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The Present Tense, the Dazed Brexit inspired exhibition, showing now at LN-CC, a collection of photo submissions reflecting its reader's view of life in Brexit Britain. LN-CC talks to Jack Mills, features editor at Dazed and Confused Magazine who commissioned this project. Mills talks to LN-CC about the uncertainty within Britain and how the people that seem to be the most divided about the future are the politicians. We also introduce the latest instalment of the LN-CC mix series — songs to soundtrack your Brexit. The EU Mr. Blobby character (a one-off mascot created by Rottingdean Baazar) put together a horrifying mix of cabinet members' speeches and the kinds of songs Tony Blair played at his election victory party.



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PHOTOGRAPH BY: JOYCE NG



Tell us about 'The Present Tense' exhibition.

Britain is obviously such a bizarre place to be at the moment. It has an almost medieval, carnal atmosphere about it, especially now all of the darkest corners of the internet have taken to the streets. You can read the uncertainty in people’s body language and on the surfaces of buildings. The news is basically a fever dream of angry and confused facial expressions, and the people that seem to be the most divided about the future are politicians. It was nice to respond to what is going on in a thoughtful way, and to use our platform as an outlet for people who read the magazine. We sent a call out for images that in some way tap into the atmosphere leading up to 29th March, the day the UK was scheduled to leave the EU. I then asked a few UK-born or based figures who have examined British life in their own way — from Jeremy Deller, who looks at the collective consciousness tapped into by various UK counter-culture movements, to Carole Cadwalladr, the journalist who exposed Vote Leave's electoral law violations last year — to pick their favourite image from the entries. Because figures like Carole, Anohni and Viv Albertine aren't necessarily seen as photography experts, they're able to offer refreshing perspectives on people’s work. This project also links to a piece in the forthcoming issue of Dazed, about different generations of British street photography.

Why do you think it's important for Dazed to comment on Brexit in this way?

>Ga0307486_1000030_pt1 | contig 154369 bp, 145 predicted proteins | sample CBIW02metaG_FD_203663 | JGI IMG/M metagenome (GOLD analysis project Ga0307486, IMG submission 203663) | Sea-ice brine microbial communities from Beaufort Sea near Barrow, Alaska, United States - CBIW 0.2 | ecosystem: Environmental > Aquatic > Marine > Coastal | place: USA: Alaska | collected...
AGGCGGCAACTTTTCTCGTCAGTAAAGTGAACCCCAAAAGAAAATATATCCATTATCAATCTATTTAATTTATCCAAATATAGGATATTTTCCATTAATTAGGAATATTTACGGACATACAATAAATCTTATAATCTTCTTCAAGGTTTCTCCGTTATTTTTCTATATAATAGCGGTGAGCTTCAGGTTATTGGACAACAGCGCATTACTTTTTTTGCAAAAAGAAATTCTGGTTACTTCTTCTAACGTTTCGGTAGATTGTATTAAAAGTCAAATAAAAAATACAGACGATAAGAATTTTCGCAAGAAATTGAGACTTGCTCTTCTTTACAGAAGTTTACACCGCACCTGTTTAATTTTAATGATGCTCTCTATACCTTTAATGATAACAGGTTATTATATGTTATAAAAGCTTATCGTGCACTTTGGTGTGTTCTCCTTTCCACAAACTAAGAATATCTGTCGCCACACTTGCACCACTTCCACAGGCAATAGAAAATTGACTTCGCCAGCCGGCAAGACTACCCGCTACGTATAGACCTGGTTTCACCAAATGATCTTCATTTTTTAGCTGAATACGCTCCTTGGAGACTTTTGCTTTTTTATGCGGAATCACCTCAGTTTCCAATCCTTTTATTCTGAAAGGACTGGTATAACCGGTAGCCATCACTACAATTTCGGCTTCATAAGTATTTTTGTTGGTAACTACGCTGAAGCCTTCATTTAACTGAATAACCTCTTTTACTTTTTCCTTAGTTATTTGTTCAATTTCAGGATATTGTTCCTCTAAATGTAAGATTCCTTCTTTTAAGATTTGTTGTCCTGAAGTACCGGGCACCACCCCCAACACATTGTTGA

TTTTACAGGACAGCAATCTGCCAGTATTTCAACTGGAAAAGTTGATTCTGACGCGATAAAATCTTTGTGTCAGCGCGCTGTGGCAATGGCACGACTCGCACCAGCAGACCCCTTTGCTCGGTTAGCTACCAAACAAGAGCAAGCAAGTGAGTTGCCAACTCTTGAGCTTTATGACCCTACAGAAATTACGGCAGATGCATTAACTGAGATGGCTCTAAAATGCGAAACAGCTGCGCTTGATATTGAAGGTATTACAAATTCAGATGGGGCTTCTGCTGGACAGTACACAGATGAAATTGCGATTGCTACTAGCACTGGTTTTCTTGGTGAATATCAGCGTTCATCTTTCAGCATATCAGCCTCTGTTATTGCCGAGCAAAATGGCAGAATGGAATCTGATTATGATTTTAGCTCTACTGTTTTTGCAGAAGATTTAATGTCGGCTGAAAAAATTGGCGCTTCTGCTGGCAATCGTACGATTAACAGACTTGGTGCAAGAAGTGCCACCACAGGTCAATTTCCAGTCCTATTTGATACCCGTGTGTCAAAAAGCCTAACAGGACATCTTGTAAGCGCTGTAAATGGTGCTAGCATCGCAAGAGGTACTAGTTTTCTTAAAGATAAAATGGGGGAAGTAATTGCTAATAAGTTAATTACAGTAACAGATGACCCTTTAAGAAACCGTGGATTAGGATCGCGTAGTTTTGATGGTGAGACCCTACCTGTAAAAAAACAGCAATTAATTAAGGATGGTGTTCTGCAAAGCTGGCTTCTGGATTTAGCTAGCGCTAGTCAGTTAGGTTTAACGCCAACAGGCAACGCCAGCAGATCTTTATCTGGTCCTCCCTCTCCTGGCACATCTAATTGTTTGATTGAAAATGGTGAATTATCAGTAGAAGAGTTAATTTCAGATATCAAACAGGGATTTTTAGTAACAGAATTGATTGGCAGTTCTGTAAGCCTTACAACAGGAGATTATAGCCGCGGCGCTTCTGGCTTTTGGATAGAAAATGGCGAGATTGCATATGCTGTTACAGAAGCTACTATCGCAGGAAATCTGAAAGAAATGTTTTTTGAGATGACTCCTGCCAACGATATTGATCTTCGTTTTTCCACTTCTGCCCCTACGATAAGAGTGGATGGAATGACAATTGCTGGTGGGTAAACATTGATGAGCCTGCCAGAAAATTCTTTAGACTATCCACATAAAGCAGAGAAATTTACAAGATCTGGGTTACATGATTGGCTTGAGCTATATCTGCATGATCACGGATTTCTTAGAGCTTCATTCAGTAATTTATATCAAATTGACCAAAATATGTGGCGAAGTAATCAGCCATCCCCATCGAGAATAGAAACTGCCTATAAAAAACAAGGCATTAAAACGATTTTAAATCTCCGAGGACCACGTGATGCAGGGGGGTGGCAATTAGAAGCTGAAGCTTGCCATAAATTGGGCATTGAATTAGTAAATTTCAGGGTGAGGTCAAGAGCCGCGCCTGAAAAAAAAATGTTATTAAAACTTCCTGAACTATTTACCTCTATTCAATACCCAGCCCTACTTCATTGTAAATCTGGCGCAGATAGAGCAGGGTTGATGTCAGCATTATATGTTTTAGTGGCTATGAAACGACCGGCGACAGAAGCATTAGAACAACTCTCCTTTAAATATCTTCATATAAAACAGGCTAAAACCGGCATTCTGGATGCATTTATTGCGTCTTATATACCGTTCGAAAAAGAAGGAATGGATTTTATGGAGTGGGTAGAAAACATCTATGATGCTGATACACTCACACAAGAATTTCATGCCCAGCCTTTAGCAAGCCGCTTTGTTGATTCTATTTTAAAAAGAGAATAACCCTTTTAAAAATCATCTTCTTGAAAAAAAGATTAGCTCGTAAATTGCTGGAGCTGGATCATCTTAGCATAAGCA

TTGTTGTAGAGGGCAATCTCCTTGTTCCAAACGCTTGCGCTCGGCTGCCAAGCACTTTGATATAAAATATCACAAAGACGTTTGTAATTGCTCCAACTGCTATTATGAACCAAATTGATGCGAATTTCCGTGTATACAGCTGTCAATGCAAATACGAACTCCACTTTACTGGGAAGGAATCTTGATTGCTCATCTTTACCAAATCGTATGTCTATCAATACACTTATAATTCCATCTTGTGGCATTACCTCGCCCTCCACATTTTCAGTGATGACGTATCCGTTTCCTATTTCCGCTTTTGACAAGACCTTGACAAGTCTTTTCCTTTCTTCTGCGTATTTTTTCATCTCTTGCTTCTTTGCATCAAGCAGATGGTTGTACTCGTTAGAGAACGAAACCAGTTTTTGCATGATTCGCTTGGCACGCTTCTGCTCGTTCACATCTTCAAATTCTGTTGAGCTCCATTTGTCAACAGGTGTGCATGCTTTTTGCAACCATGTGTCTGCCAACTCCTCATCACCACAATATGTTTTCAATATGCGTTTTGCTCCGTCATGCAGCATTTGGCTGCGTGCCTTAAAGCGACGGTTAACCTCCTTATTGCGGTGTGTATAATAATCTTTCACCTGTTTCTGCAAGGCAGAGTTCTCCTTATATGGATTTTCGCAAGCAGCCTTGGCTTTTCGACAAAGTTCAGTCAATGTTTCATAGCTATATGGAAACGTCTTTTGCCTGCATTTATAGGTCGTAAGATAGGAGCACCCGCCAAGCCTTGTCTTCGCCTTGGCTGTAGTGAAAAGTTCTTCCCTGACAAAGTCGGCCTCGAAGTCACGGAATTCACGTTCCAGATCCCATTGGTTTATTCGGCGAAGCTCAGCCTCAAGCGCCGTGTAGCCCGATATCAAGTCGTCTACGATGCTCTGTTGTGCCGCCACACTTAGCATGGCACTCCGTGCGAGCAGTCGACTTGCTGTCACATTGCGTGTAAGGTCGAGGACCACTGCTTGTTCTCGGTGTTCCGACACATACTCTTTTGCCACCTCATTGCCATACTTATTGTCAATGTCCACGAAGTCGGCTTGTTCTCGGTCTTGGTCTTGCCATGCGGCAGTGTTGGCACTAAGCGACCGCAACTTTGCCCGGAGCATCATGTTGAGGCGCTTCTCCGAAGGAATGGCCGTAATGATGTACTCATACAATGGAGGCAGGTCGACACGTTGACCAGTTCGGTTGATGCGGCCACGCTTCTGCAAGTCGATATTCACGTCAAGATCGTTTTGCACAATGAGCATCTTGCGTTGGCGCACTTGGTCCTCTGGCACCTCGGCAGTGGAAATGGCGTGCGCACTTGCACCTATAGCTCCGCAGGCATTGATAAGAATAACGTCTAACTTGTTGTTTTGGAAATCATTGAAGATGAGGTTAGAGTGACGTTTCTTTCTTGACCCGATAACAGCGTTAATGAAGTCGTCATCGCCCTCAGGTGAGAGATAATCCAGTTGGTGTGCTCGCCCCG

The comment we’re making on Brexit is the concept itself. The more we learn about Vote Leave’s corrupt canvassing and how the referendum was used by the Conservative party to manoeuvre public opinion, the more Brexit feels like a complete betrayal of democracy. Offering a clear channel of discussion between established UK figures and amateur and burgeoning photographers felt like a gesture of openness and utilitarianism. For the launch party, I asked Rottingdean Bazaar (fashion designers who are fascinated by UK eccentricity) to create a mascot Mr Blobby outfit, swapping its trademark spots for the stars of the EU flag. It was a mark of solidarity with Europe and an exaggerated reflection of the chaos of Britain at this time. Blobby became a symbol of UK patriotism when New Labour and Britpop gained momentum — and in many ways, Brexit feels like the final nail in the coffin of the 1990s. The EU Blobby character put together a horrifying mix of cabinet members' speeches and the kinds of songs Tony Blair played at his election victory party.

Why did you decide to ask for art submissions from members of the public?

It stems from an interest I’ve always had in breaking in the fourth wall, reversing the role of reader and journalist. Last year, me and Bec Evans from Dazed headed up a project in collaboration with a New-York based guerrilla activist group called The Illuminator. We adapted sentiments gathered from Instagram about issues affecting the UK and projected them onto iconic buildings like the Houses of Parliament and Nelson’s Column on the night of President Trump’s first London visit. In a way, this is a similar idea because we’re offering our platform out.

What's your favourite image and why?

I like Craig Bernard’s image of the argument at Speaker’s Corner because the shadows in it feel so loud. The darkness that surrounds and invades this moment of tension says so much about the uncertainty of the UK — here, now, and on the horizon.

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LISTEN TO THE MIX

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READ THE DAZED FEATURE IN FULL

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